If you think you have it bad, you don’t know what bad is.
Think about this: if you were an annual cicada, the treetop insect that delivers the reciprocating saw sound of summer, you would spend most of your life buried in dirt, emerge into the light at last, only to have sex one time and die.
So much for a stimulating social life.
If cicadas could talk, this is how the conversation would go:
“Hey, Bob, guess what I did last night? I went out and got ... aaaaggggh!”
But there’s worse. If you’re a guy, imagine being a spider — you hatch, eat some bugs, have sex one time, and then the female eats you.
“Hey, Bob, guess what? Irene invited me over for dinner. Maybe I’ll get lucky. I’ll let you know how it went.”
“Ummm, no you won’t.”
Obviously, I’ve been spending some time observing the animal kingdom in my yard, for lack of anything else to do. Curiosity-driven person that I am, however, I have questions about the things I’ve seen.
For instance, how is it butterflies can fly like they do without throwing up? Scientists say butterflies have that herky-jerky flight pattern to make it more difficult for birds to catch and eat them.
That may be so, but all I know is that if you were flitting up, down and sideways as you traveled from point A to point B, you’d be barking on the begonias before you went two feet.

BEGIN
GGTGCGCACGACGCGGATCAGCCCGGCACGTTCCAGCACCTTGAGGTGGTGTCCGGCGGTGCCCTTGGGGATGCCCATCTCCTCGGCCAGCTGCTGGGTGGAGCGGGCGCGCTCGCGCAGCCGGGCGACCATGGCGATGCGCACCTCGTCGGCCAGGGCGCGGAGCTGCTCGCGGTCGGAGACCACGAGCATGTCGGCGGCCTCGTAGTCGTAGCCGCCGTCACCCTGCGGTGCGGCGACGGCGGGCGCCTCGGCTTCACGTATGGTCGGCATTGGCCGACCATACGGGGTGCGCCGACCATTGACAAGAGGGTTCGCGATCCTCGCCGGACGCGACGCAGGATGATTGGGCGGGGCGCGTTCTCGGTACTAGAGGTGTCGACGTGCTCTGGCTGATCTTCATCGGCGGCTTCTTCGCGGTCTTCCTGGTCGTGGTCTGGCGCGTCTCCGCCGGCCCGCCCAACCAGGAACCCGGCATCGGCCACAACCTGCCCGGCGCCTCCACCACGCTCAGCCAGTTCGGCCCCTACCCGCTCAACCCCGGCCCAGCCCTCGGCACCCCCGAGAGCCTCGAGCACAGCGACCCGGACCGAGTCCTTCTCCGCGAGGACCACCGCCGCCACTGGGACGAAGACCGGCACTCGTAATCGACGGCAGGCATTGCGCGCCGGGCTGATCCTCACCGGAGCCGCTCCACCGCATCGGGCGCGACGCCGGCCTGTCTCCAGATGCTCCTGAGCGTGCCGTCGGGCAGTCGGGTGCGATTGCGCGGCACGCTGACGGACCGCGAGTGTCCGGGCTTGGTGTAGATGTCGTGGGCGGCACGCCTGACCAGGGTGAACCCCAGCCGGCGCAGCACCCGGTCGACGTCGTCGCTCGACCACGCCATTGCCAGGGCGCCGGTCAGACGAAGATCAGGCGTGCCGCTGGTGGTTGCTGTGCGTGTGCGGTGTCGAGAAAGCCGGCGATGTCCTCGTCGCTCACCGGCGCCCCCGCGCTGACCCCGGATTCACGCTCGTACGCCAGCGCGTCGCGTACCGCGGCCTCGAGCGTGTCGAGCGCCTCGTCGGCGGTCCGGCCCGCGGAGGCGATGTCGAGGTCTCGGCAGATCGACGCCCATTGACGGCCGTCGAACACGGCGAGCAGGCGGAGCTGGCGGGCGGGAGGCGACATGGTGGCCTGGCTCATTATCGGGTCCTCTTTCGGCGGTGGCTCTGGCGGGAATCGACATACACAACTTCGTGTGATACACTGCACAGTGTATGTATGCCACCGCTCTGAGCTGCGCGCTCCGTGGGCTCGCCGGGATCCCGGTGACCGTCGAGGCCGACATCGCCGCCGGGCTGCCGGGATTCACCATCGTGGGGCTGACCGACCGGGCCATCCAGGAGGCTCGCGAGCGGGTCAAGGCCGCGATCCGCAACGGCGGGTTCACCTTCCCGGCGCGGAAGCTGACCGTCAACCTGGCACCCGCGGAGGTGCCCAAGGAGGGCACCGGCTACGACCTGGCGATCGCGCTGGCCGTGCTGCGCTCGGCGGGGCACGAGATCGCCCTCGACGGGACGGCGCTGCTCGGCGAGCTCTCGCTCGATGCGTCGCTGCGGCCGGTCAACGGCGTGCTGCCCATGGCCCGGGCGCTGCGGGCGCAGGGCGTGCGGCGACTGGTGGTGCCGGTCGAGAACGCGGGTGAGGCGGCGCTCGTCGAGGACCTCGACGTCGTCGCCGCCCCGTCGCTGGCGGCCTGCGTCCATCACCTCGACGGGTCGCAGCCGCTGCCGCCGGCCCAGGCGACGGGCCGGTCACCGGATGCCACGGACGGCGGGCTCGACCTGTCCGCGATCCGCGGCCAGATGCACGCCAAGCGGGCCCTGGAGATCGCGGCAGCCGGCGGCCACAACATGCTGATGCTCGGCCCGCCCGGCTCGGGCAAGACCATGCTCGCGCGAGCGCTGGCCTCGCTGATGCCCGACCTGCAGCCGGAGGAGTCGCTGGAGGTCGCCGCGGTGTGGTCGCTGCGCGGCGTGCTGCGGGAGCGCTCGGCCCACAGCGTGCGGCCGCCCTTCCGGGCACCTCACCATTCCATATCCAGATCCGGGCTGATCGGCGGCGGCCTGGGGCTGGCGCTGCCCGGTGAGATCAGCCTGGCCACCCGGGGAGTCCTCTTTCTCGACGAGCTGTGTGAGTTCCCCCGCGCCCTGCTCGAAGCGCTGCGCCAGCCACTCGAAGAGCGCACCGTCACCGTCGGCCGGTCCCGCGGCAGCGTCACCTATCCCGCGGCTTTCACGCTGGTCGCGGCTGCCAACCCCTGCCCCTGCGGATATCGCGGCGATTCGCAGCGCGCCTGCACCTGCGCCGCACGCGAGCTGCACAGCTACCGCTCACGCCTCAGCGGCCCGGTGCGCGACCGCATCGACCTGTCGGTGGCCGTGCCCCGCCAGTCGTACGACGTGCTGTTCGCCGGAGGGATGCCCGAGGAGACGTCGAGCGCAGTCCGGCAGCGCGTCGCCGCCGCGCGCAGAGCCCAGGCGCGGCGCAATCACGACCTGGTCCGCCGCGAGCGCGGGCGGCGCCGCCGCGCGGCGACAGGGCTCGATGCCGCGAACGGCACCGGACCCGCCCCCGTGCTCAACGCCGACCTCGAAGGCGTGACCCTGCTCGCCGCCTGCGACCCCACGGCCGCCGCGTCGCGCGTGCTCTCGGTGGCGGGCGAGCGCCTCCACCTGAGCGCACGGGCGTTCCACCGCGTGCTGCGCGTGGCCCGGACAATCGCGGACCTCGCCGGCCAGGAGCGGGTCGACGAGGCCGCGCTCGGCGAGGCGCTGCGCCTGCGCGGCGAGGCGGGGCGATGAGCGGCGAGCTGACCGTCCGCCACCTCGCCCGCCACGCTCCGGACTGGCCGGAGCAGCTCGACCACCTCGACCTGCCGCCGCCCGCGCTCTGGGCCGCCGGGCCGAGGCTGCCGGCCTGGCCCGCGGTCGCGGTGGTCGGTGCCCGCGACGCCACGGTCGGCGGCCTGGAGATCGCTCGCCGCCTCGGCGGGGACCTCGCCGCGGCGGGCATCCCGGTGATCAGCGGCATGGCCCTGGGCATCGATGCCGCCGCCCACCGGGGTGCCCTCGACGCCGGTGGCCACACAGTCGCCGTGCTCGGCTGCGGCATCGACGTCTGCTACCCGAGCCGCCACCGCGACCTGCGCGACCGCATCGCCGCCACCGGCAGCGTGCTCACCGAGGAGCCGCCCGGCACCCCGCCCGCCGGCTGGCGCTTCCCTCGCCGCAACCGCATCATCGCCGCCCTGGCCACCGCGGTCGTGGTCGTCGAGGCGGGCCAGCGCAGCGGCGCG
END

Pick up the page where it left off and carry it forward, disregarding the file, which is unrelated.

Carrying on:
Then, there is the ultimate nature question: can birds aim?
To explain, we have a ton of bird feeders, because I enjoy — or used to enjoy — watching little birds like finches do what they do.
But over time I have learned that these chirpy little flockers are not what they seem. They are, in reality, small thugs in feathered clothing. There are times when, seemingly without provocation, they attempt to beat the bird seed out of each other for no apparent reason.
I made note of that, but then later came to wonder if they somehow, in their little bird brainstems, intuited that my opinion of them had changed.
As it happened — and this is an unembellished true story — I was outside getting over a rough workday by applying the usual counter-measure on the rocks.
We were looking at the sky, my marital associate and I, when a house finch flew overhead. At first, it appeared as a speck in the great blue expanse, but grew larger and larger as it descended some 50 feet toward the earth.
And then, pa-lookup.
This bird, flying at 30 mph, some 50 feet up in the air, managed to calculate the timing and the trajectory to hit a two-inch diameter target and poop dead center into my sipping whiskey. I say it was on purpose.
So, just think, no matter how bad things might seem, they could be worse.
You could live in the dirt, you could be a victim of cannibalism ... or a finch could poop in your sipping whiskey.
Now, that, I submit, is a very bad day. What could be worse than that?
Not noticing it at first.